It’s true. I have increasingly become more and more cynical and I hate it.
It’s because I am, at the same time, an idealist; this is an odd balance, I know.
To be honest I find it extremely frustrating, and I know I’m not the only one, thankfully. Recently, at my wedding, I was having a conversation with one of my groomsmen who had just graduated from grad school, essentially a seminary, with a degree in counseling. He said that he has increasingly become, like myself, a cynic, and also like me, hates it. It’s a very frustrating view to have on life, the world and everyone you know. And yet, neither he or I can seem to fight it.
It seems like a loss of innocence or naivete, but I wouldn’t call it that; I think it is more so the loss of ignorance and the frustrations that come when finite hopes become infinitely impossible to realize. I do still have hope, but I know that, in all likelihood, they will remain only hope and never become a reality.
It’s been a long process and a long time coming, honestly. I think it first came with politics, I had hope, much like everyone else has, at least sometime in their life, if only for a brief moment, that by having the right people in power we might get the right politics to put in place the right economic system and the right amount of federal power to really change America and the world. Of course that in itself is a pipe dream, but even still the “right” system, whatever that may be, will always have some drawback somewhere, and ultimately depends on every factor working out perfectly, be it a system favoring capitalism or socialism.
The second round came with theology. I have, for the longest time, enjoyed theology and even though it has let me down, I still enjoy the wrangling and wrestling with it. Theology also has not turned out as I have hoped; it frustrates me, because there really is no “right” answer, in so far as I know (or that anyone else could know, in so far as I know). I was under the assumption at one time, that there was a right theology and that it could explain everything and that if all Christians could just come into knowing this right theology we could all have a Coke and teach the world to sing… Sadly, however, I have come to see that this is not the case. Theology is conditional on knowledge and semantics. The different things, or more things, different people know will bring them to different conclusions; further, depending on how one wants to interpret the base of the theology, in this case the Scriptures, will bring them to wildly different conclusions even if they know the exact same things.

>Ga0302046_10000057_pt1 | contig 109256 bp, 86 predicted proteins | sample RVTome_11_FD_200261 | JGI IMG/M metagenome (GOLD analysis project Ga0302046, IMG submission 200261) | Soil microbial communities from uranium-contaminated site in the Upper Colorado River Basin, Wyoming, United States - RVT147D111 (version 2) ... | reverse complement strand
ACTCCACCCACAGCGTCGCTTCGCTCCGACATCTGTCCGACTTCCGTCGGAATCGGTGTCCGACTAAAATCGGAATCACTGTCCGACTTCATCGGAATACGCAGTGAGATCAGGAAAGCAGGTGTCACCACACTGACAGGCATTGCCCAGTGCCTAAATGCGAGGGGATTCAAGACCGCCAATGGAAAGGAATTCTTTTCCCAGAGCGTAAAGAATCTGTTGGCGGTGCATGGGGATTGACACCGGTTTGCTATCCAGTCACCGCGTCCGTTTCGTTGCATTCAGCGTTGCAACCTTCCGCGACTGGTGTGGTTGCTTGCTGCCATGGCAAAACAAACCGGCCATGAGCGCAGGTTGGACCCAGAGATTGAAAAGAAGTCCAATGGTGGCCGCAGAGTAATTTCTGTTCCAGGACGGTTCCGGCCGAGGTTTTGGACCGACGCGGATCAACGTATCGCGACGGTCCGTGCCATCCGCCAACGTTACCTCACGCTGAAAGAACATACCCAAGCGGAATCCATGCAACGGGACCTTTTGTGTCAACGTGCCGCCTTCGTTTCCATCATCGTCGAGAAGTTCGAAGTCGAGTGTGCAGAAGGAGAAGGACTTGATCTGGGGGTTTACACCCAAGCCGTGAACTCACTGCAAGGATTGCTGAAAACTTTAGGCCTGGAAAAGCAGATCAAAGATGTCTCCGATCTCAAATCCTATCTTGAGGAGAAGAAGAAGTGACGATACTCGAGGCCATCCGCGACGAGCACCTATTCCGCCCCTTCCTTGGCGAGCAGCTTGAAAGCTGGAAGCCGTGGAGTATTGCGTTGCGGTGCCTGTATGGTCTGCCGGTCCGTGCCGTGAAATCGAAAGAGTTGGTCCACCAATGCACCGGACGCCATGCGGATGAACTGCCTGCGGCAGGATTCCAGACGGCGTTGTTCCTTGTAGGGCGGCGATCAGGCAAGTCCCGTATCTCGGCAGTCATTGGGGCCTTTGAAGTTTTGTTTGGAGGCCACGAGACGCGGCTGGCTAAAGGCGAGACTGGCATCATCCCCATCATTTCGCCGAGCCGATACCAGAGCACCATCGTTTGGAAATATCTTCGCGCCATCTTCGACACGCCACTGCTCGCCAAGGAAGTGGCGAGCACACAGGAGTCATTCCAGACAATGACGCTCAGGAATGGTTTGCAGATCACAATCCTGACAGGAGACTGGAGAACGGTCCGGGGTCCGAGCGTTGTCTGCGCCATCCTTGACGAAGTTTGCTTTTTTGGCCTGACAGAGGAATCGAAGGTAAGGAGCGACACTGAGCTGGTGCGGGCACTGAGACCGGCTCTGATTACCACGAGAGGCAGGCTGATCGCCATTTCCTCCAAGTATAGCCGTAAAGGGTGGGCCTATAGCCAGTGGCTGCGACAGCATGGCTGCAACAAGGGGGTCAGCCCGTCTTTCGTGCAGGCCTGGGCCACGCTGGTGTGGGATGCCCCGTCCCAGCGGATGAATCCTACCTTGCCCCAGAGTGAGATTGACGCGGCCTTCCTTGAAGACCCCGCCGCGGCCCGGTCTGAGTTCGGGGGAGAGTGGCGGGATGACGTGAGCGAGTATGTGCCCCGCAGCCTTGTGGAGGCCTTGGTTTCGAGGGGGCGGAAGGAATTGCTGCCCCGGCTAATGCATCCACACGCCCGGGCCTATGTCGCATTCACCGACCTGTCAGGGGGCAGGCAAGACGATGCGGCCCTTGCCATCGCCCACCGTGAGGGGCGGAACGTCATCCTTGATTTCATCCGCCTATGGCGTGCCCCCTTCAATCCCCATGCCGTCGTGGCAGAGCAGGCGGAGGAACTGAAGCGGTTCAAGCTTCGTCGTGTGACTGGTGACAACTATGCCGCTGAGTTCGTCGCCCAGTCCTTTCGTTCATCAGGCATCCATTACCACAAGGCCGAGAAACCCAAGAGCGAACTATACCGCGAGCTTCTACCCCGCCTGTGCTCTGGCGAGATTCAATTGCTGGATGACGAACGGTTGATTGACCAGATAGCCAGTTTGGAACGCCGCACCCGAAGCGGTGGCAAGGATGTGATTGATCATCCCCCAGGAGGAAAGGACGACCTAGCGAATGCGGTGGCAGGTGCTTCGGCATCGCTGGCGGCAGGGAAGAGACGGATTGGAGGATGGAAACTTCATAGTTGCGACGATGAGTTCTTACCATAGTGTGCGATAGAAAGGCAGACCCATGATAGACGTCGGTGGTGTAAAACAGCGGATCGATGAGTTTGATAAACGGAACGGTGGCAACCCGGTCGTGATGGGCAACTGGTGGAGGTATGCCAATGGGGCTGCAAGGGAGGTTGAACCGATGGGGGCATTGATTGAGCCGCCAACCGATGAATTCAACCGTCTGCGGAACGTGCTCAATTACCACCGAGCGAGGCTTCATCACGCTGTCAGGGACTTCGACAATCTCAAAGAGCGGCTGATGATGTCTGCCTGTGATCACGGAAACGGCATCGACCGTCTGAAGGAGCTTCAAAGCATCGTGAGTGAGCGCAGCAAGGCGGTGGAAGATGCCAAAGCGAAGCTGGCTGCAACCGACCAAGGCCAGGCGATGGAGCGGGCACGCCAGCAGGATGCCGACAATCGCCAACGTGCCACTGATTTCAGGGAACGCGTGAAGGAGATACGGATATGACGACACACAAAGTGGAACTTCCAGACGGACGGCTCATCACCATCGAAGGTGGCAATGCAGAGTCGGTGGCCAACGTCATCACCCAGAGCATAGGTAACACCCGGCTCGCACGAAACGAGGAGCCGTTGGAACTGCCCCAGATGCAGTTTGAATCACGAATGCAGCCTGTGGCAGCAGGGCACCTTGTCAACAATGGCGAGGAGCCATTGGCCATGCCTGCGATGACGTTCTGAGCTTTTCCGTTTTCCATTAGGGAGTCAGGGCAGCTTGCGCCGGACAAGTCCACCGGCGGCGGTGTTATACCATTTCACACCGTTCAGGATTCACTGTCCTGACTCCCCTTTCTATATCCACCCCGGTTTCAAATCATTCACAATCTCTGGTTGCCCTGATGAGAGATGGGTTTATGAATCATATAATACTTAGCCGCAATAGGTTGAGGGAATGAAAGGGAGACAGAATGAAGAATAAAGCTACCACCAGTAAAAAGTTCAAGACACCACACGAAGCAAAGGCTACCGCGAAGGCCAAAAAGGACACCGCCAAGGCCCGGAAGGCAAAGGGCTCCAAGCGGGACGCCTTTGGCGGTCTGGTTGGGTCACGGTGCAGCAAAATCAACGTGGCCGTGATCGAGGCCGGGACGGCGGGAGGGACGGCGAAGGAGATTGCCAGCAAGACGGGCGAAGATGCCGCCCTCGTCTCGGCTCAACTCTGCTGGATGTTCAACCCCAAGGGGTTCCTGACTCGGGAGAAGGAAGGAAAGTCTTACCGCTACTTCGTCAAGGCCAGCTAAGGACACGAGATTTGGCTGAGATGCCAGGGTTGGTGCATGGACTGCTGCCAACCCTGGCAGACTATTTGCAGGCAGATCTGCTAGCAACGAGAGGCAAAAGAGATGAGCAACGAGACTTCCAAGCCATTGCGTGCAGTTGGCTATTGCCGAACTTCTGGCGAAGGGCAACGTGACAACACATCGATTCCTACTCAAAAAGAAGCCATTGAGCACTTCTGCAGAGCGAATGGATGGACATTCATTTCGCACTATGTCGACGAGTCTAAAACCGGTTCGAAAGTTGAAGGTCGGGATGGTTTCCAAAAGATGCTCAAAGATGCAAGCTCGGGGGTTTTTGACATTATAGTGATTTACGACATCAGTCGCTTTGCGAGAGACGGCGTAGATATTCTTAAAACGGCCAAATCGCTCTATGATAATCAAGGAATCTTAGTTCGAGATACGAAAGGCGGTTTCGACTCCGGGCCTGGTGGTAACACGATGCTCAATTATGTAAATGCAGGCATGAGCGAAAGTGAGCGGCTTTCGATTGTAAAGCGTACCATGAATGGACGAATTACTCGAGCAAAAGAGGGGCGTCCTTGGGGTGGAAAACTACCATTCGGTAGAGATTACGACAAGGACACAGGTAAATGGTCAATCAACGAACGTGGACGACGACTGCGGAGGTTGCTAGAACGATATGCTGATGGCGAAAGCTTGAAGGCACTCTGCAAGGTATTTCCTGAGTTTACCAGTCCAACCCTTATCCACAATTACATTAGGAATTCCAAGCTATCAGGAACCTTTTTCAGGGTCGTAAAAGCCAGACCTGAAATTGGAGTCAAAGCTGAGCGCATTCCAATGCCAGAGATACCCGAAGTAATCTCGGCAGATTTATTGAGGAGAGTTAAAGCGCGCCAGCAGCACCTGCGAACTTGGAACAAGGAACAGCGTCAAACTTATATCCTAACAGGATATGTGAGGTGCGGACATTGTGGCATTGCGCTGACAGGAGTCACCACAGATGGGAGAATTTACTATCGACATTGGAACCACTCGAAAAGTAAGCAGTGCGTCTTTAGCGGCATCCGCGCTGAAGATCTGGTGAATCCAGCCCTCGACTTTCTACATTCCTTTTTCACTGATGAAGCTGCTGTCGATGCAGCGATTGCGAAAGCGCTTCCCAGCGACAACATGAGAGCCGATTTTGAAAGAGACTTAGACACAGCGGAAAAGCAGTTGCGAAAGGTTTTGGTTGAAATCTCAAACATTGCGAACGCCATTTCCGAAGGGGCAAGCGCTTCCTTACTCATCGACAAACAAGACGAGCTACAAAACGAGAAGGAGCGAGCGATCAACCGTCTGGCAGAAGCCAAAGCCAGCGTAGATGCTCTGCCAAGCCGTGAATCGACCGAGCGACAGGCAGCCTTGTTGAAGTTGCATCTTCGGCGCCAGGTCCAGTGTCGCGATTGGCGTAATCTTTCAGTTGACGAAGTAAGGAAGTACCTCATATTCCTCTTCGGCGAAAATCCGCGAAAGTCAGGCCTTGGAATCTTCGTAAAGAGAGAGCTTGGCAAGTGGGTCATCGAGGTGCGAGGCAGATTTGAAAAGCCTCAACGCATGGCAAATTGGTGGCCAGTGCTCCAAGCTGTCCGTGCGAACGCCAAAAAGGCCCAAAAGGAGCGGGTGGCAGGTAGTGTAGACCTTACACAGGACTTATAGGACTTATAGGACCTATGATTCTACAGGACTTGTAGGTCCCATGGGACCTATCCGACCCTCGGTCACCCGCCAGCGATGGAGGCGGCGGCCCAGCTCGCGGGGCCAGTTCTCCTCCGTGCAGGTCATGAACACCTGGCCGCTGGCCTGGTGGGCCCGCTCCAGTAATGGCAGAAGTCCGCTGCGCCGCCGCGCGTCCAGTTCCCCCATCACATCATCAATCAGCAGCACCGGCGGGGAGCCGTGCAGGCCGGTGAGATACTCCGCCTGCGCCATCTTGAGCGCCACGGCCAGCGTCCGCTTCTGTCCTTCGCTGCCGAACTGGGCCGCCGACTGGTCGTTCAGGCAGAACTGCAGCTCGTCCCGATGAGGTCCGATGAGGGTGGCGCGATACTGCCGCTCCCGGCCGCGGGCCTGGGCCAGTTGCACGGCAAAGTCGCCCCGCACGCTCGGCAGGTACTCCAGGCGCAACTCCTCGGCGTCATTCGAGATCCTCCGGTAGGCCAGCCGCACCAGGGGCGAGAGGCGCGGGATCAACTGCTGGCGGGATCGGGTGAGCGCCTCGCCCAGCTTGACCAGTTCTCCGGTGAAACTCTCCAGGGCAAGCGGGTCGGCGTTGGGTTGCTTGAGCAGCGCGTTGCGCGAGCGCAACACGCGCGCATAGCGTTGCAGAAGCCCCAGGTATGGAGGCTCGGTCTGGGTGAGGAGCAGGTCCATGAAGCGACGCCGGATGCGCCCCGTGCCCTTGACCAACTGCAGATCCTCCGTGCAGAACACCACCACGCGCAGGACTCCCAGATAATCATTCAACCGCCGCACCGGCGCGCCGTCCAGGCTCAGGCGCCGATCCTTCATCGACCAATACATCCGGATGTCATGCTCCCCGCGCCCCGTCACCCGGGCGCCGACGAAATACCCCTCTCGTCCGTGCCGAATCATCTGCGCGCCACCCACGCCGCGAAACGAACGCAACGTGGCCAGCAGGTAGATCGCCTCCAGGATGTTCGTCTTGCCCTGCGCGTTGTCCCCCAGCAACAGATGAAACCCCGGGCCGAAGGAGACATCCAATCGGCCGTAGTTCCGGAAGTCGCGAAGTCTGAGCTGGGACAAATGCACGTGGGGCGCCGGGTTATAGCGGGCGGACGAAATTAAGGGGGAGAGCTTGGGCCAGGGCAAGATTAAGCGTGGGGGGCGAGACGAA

Ultimately, I have found that the primary, basic reason that I have developed such cynical attitudes are people. Everything depends on people, my idealistic ideas and ideologies would work if it weren’t for people. People screw everything up, capitalism or socialism would work if people weren’t greedy; theology would work if people weren’t prideful and self-centered/protectionist. People most often want to work toward themselves in either a psychological or physiological way
This is the sad thing about cynicism.
Because, unfortunately, it brings me ultimately, without any other factors, to one conclusion:
I hate people. People are stupid. You are stupid. I (probably most of all) am stupid. We are all stupid, and we screw up my perfect world and perfect ideas and my ideal. I am greedy, I am prideful and I very much care about my ideas and I rarely change my mind, unless its my idea. Because I definitely won’t change it because of your idea. (Of course because I know this about my own self means that I’m not nearly as bad you… see this is how cynicism works…).
To continue with my honesty, I don’t think I’d care about my cynicism and frustrations with people nearly as much if I weren’t going into a profession that required me to love and care for people, same goes for my groomsman. We’re both seeking out professions that we feel called to give of ourselves, almost wholly, to other people. Clearly there is a problem… and we both see it and know it. People frustrate us and the fact that the people frustrate us frustrates us.
However, just because I am a cynic and are frustrated by people and myself doesn’t mean I am a total pessimist. I do have hope, and I don’t think it starts anywhere else but within me. My biggest problem is myself and my cynicism is only fueled by ignorance of my own ignorance and pride. Meaning I’m too stupid to see that I’m a jerk and too prideful in justifying my own jerk tendencies to really care for the other person.
What I need is community. There were inklings of my cynicism before I came to seminary in Atlanta, but they were tempered by the community that I was in. In such a place I was never without frustrations, but I was always in position to give, love and serve, which seemed to allay and smooth over the frustrations. My problem has been, since moving, is having, at first, very little opportunity to give, because of various circumstances. That turned into a lack of desire to take hold of opportunities when they arose, thus I had more time to myself, to think and to be frustrated. What I hope to change now is how I handle such opportunities; I want to take them more and give more. I want to gain new love and passion that is very much like what I formerly experienced. I want the same old love and passion in a new place and time.